Right from the dynamic intro you can tell this is going to be a wild ride. David Gilmour’s haunting guitar line that comes cutting from out of the abyss should be warm with tons of room for his phasers to do their phasing.
After the band comes in and the vocals begin (listen for the man chuckling in the left channel) you should pay attention to the balance of the mix. Most copies tend to be very midrangy which can make the guitars aggressive and harsh, often times taking emphasis away from the vocals. The good copies have lots of transparency and allow everything to sit in their respectively places. This is probably most noticeable during the saxophone solo.
The tenor that starts off this section needs to be breathy, full-bodied, and sitting delicately in the center of your speakers. It does NOT need be be honky and hard sounding without any top extension. As the solo slowly crescendos, notice the guitar line spread across the soundstage that actually bookends the saxophone. The more dynamic copies really let you hear the intricacy and delicacy of his picking that foreshadows the time signature shift about to come.(more…)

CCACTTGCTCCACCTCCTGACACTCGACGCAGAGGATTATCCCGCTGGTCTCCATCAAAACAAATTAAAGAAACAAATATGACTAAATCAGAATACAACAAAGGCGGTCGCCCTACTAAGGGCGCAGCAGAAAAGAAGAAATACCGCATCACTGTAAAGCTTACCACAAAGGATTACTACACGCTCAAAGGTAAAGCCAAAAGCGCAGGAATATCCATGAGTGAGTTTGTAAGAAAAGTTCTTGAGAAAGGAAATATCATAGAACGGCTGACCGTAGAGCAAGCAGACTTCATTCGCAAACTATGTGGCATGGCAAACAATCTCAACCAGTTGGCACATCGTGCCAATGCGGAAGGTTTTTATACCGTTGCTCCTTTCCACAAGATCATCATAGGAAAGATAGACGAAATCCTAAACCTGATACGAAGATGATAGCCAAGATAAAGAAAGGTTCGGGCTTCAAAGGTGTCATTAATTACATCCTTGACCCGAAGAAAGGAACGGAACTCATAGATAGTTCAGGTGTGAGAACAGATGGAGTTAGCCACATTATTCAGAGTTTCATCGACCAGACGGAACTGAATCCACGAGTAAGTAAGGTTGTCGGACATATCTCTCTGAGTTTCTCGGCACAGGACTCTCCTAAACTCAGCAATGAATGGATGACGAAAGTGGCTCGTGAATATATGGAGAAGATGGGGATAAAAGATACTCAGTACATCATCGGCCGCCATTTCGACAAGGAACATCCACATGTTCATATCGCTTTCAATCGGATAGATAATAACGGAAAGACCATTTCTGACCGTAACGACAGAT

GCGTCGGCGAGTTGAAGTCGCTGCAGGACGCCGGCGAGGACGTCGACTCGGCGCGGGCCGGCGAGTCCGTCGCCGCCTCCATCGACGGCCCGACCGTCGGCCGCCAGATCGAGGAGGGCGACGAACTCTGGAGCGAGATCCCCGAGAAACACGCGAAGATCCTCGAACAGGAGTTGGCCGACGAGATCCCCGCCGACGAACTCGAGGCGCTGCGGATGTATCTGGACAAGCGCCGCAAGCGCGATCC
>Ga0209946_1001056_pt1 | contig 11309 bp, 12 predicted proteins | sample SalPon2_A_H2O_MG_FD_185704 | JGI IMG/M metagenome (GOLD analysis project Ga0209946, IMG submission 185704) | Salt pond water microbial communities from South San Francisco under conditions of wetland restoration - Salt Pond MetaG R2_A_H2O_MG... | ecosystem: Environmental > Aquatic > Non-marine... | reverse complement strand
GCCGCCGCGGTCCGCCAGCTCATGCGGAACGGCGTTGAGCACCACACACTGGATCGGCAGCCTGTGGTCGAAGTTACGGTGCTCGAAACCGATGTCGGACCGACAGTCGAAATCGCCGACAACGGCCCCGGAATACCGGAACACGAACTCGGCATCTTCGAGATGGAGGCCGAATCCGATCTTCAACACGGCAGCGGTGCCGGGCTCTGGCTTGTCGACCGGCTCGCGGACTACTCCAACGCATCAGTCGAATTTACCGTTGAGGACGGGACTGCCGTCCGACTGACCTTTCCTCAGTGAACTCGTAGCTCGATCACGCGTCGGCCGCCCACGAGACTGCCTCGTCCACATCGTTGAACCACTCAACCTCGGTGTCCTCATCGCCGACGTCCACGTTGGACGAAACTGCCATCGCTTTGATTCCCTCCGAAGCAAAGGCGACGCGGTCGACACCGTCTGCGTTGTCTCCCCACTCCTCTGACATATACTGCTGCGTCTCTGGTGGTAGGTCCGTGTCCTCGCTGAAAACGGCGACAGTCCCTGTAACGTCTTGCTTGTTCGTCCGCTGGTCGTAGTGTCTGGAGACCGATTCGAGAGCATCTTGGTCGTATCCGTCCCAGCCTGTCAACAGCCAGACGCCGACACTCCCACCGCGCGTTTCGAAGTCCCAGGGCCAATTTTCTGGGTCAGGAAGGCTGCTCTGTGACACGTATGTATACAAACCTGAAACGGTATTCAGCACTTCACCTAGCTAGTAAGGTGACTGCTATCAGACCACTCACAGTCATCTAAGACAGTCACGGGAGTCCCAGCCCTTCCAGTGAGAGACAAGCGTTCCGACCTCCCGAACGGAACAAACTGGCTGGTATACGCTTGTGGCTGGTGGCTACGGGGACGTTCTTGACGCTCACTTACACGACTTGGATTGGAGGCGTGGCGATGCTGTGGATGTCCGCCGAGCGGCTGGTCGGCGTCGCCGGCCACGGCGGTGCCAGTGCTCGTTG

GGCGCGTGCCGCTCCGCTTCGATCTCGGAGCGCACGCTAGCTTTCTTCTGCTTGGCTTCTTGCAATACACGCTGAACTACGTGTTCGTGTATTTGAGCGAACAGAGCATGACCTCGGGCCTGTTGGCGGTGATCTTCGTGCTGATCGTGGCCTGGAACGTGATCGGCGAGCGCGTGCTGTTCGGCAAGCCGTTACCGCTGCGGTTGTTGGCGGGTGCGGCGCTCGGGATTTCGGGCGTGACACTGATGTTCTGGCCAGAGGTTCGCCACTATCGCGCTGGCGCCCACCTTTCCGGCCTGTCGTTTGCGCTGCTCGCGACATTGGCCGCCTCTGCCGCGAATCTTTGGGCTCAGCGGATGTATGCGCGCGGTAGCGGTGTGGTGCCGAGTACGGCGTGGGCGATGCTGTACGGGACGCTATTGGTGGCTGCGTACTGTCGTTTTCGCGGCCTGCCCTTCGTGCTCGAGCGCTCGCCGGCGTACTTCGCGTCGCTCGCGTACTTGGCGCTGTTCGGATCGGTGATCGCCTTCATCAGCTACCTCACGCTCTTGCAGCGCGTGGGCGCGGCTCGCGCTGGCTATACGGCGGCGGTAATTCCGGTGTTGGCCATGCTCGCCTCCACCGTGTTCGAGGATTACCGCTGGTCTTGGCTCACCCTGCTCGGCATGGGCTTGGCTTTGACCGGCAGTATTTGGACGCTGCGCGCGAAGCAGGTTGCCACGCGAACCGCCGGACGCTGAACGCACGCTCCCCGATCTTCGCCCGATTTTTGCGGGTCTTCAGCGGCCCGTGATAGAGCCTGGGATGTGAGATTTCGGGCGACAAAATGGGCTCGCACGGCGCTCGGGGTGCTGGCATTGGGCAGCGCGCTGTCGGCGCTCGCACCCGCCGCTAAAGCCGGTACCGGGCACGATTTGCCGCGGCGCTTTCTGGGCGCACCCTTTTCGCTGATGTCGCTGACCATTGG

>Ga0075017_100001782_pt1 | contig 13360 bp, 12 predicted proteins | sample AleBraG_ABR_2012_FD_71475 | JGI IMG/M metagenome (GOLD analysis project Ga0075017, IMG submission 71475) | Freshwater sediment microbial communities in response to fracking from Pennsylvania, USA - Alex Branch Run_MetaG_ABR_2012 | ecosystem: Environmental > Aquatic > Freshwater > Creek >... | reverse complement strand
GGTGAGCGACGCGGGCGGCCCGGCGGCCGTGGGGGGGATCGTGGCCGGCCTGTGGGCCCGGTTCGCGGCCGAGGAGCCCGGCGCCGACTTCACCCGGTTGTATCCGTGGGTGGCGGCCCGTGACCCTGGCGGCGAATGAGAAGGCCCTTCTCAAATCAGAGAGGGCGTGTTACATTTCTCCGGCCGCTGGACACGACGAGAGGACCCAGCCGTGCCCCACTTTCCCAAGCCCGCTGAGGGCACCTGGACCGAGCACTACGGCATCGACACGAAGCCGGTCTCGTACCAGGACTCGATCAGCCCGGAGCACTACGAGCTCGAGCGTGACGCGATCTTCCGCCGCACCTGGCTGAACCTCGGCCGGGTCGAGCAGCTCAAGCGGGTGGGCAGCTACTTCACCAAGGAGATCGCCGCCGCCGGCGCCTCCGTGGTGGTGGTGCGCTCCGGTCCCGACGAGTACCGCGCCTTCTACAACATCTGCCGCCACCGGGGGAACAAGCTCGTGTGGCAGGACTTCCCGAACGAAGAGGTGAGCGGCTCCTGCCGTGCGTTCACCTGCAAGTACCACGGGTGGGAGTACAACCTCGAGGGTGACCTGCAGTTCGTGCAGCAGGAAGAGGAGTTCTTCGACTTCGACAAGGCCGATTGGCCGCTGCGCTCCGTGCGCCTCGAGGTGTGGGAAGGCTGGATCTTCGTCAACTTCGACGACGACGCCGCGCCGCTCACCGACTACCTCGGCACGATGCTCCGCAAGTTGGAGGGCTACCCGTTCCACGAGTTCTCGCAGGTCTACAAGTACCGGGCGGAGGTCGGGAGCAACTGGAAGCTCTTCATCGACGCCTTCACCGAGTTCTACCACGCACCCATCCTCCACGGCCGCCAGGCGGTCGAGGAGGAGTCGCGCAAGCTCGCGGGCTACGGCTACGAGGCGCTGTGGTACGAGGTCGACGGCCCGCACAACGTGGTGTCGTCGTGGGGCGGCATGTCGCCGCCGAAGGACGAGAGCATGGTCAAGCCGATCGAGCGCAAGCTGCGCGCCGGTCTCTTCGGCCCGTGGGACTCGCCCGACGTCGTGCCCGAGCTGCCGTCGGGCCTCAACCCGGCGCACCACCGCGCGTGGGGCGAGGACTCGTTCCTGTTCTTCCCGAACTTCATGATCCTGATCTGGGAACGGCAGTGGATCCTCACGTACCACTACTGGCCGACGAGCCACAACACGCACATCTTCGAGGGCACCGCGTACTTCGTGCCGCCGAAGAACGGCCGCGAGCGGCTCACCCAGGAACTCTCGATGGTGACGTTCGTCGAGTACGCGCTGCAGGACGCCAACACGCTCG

Many if not most audiophiles are still under the misapprehension that Mobile Fidelity, with their strict ’quality control’, managed to eliminate pressing variations of the kind we discuss endlessly on the site.
Such is simply not the case, and it’s child’s play to demonstrate how false this way of thinking is, assuming you have these four things: good cleaning fluids and a machine, multiple copies of the same record, a reasonably revealing stereo, and two working ears. With all four the reality of pressing variations for ALL pressings is both obvious and incontrovertible.
The discussion below of a Hot Stamper Pair of Dark Sides may shed light on some of the issues involved. (more…)